Apoptosis pp 249-264 | Cite as

Endonucleases Associated with Apoptosis

  • Alan Eastman
  • Michael A. Barry
  • Catherine Demarcq
  • Jinfang Li
  • Jason E. Reynolds
Part of the Pezcoller Foundation Symposia book series (PFSO, volume 5)


Apoptosis was originally defined by morphological criteria.1,2 One of the earliest morphological events in apoptotic cells is chromatin condensation to the nuclear membrane. This occurs well in advance of loss of membrane integrity. Concurrent with chromatin condensation, the nuclear DNA is usually digested into oligonucleosomal fragments by an endogenous endonuclease. This chromatin condensation together with DNA digestion has been called one of the cardinal elements of apoptosis.3 Furthermore, it has been shown that the chromatin condensation occurs as a consequence of DNA digestion.4 Because DNA digestion occurs while other organelles remain intact, it is presumed that the endonuclease is of non-lysosomal origin. It is commonly believed that the endonuclease is constitutively present in the nucleus, and that it needs activation by some signal transduction pathway originating from the initial stimulus or insult. Confusion in studies of apoptosis arises from a misperception that there should be a single signal transduction pathway to activate the endonuclease. However, apoptosis is a product of many stimuli which act through many pathways culminating in the activation of an endonuclease. Perhaps the only common event in all these pathways is the final activation of the endonuclease, if indeed there is even one single endonuclease responsible for apoptotic DNA digestion. Therefore, an understanding of the events that trigger activation of the endonuclease is essential for elucidating the pathways upstream of the eventual apoptosis. This paper will review the available literature and propose a model for activation of an endonuclease involved in apoptosis.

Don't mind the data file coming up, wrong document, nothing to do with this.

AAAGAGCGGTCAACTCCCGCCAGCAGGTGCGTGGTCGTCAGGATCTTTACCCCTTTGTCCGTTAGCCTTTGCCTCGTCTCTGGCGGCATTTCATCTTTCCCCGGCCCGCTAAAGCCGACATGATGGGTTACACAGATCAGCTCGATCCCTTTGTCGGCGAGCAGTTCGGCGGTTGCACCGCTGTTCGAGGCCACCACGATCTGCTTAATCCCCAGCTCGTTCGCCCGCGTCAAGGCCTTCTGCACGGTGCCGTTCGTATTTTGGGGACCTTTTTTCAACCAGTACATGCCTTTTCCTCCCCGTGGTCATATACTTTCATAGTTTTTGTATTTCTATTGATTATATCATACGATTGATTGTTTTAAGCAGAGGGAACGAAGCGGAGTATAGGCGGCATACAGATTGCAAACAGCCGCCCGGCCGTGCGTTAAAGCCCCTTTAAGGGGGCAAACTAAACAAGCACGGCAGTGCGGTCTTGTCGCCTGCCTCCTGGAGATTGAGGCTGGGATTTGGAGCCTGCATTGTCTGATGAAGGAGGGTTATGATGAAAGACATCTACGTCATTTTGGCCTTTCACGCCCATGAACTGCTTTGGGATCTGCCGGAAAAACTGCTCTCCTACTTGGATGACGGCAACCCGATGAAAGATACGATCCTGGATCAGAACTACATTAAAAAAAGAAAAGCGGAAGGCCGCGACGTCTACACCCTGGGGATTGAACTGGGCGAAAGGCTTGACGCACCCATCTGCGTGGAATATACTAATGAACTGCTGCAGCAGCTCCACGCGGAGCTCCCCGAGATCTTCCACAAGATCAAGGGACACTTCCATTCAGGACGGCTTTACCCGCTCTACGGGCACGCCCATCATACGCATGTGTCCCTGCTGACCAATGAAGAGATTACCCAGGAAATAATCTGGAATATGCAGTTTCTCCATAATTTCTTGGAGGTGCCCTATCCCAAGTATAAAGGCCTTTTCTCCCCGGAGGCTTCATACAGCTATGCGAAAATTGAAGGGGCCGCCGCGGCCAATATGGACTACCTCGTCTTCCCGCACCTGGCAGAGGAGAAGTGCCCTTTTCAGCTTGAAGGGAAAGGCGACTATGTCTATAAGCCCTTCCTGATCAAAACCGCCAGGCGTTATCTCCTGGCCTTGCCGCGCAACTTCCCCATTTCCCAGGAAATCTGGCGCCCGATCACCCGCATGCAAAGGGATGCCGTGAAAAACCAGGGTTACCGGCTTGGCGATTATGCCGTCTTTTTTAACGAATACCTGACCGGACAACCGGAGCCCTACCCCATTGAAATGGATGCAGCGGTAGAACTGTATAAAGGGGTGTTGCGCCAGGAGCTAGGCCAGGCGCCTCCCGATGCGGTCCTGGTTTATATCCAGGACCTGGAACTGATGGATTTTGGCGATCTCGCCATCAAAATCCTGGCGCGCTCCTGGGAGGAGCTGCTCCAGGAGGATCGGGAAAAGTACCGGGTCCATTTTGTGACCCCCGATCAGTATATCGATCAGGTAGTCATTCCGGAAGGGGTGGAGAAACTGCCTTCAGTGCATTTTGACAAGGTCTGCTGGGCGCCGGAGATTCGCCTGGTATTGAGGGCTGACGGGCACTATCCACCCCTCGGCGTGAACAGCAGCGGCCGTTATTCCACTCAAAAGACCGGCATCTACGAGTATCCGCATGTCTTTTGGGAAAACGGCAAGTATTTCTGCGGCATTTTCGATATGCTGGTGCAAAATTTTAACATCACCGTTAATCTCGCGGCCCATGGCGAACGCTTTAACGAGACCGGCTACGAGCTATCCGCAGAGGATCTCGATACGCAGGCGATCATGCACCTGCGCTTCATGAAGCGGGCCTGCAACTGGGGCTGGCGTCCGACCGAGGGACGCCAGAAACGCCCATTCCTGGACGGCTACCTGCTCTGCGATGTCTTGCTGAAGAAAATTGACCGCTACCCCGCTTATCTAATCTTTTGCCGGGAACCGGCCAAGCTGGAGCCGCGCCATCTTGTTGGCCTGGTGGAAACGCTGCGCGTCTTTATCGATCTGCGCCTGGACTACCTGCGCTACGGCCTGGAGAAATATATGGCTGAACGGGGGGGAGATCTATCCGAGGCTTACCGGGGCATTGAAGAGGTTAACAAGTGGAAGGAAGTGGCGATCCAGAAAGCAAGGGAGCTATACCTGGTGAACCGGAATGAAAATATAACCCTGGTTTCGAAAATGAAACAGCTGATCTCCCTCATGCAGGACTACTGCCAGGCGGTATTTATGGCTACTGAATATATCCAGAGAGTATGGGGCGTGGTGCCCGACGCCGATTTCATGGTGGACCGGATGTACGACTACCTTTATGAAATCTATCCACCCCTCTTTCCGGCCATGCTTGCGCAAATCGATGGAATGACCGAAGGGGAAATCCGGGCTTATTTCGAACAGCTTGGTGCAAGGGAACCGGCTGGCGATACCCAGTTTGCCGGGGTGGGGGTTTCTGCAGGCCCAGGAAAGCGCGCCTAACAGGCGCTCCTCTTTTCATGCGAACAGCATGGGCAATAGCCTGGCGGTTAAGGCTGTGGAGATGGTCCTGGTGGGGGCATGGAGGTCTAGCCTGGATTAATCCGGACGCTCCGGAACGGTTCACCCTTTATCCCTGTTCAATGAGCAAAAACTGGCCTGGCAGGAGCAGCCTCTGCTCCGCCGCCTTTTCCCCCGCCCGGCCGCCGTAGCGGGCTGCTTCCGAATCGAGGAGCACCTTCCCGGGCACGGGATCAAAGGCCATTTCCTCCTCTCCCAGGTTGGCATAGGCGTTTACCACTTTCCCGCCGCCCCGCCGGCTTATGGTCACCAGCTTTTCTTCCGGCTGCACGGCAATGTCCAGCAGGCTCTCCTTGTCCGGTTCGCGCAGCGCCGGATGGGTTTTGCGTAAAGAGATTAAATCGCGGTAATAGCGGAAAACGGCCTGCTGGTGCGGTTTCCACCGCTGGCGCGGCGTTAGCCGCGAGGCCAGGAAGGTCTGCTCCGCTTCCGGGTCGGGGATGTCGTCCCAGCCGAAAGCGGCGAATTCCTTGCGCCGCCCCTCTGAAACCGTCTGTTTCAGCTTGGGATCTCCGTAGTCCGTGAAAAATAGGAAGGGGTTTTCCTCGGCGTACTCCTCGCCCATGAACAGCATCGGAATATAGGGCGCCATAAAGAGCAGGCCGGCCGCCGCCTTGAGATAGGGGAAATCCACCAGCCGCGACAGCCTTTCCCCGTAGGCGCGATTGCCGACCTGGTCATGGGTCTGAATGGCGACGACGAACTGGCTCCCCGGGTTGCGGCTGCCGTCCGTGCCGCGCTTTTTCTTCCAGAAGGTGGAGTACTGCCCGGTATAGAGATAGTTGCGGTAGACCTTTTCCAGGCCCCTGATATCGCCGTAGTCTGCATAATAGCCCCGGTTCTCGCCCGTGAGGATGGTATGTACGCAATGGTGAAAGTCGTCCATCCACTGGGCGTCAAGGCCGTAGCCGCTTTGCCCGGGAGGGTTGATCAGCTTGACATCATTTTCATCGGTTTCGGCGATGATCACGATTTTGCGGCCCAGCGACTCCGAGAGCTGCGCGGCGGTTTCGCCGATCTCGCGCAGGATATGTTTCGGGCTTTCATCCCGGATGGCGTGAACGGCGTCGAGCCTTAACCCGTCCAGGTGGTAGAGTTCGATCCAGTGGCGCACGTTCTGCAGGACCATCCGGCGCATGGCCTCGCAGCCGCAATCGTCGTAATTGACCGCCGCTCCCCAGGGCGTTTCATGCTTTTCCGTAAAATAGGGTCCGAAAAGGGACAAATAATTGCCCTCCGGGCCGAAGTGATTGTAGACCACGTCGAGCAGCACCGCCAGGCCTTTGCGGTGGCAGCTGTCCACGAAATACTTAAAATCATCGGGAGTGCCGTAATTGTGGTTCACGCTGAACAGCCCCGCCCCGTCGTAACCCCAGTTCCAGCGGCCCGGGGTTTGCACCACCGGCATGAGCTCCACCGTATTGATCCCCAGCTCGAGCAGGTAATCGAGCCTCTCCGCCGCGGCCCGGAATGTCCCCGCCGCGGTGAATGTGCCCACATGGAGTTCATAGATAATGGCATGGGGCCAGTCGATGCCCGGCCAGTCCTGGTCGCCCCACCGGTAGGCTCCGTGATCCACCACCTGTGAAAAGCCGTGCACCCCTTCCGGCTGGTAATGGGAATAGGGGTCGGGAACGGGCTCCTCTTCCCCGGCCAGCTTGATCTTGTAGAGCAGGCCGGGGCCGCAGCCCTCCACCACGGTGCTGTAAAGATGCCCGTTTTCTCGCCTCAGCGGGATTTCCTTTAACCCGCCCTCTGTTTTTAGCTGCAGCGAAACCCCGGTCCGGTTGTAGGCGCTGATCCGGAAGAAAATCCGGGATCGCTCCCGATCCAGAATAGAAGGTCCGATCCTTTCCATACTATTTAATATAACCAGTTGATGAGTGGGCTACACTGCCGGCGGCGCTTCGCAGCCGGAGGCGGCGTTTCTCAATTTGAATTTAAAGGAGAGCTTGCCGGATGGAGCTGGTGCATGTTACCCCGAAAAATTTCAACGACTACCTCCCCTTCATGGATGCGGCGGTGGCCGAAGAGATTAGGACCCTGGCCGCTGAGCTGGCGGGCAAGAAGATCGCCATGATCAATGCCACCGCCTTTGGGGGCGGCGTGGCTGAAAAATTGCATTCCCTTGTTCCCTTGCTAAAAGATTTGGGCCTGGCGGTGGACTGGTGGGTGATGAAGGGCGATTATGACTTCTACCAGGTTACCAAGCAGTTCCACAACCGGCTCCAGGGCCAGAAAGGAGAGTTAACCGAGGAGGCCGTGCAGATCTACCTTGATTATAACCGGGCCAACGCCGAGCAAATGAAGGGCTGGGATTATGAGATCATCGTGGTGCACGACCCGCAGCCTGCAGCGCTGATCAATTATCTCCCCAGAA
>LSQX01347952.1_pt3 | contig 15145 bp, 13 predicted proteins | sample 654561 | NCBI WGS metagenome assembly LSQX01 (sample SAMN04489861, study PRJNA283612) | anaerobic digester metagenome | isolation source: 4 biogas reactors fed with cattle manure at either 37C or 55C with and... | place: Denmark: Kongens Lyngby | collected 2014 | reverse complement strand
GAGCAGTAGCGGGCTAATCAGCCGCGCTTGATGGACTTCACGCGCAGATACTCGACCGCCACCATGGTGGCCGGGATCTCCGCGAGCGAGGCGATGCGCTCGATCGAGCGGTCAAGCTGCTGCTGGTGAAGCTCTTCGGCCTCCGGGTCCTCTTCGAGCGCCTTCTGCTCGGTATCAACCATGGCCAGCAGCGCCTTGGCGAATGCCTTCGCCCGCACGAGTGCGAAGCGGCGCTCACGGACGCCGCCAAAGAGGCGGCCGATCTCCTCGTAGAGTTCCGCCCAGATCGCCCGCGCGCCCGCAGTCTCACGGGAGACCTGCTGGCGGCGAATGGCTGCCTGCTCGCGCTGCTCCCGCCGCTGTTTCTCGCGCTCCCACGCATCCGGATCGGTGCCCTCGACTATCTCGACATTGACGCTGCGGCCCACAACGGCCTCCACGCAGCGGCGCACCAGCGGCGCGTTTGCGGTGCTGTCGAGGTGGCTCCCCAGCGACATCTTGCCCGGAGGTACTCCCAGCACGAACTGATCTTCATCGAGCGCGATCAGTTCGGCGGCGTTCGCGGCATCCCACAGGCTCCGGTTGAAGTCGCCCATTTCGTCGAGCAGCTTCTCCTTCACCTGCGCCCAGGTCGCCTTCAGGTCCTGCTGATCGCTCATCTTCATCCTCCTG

Chinese Hamster Ovary Cell Chinese Hamster Ovary Chromatin Condensation Intracellular Acidification Multipolar Mitosis 
These keywords were added by machine and not by the authors. This process is experimental and the keywords may be updated as the learning algorithm improves.


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Copyright information

© Springer Science+Business Media New York 1994

Authors and Affiliations

  • Alan Eastman
    • 1
  • Michael A. Barry
    • 1
  • Catherine Demarcq
    • 1
  • Jinfang Li
    • 1
  • Jason E. Reynolds
    • 1
  1. 1.Department of Pharmacology and ToxicologyDartmouth Medical SchoolHanoverUSA

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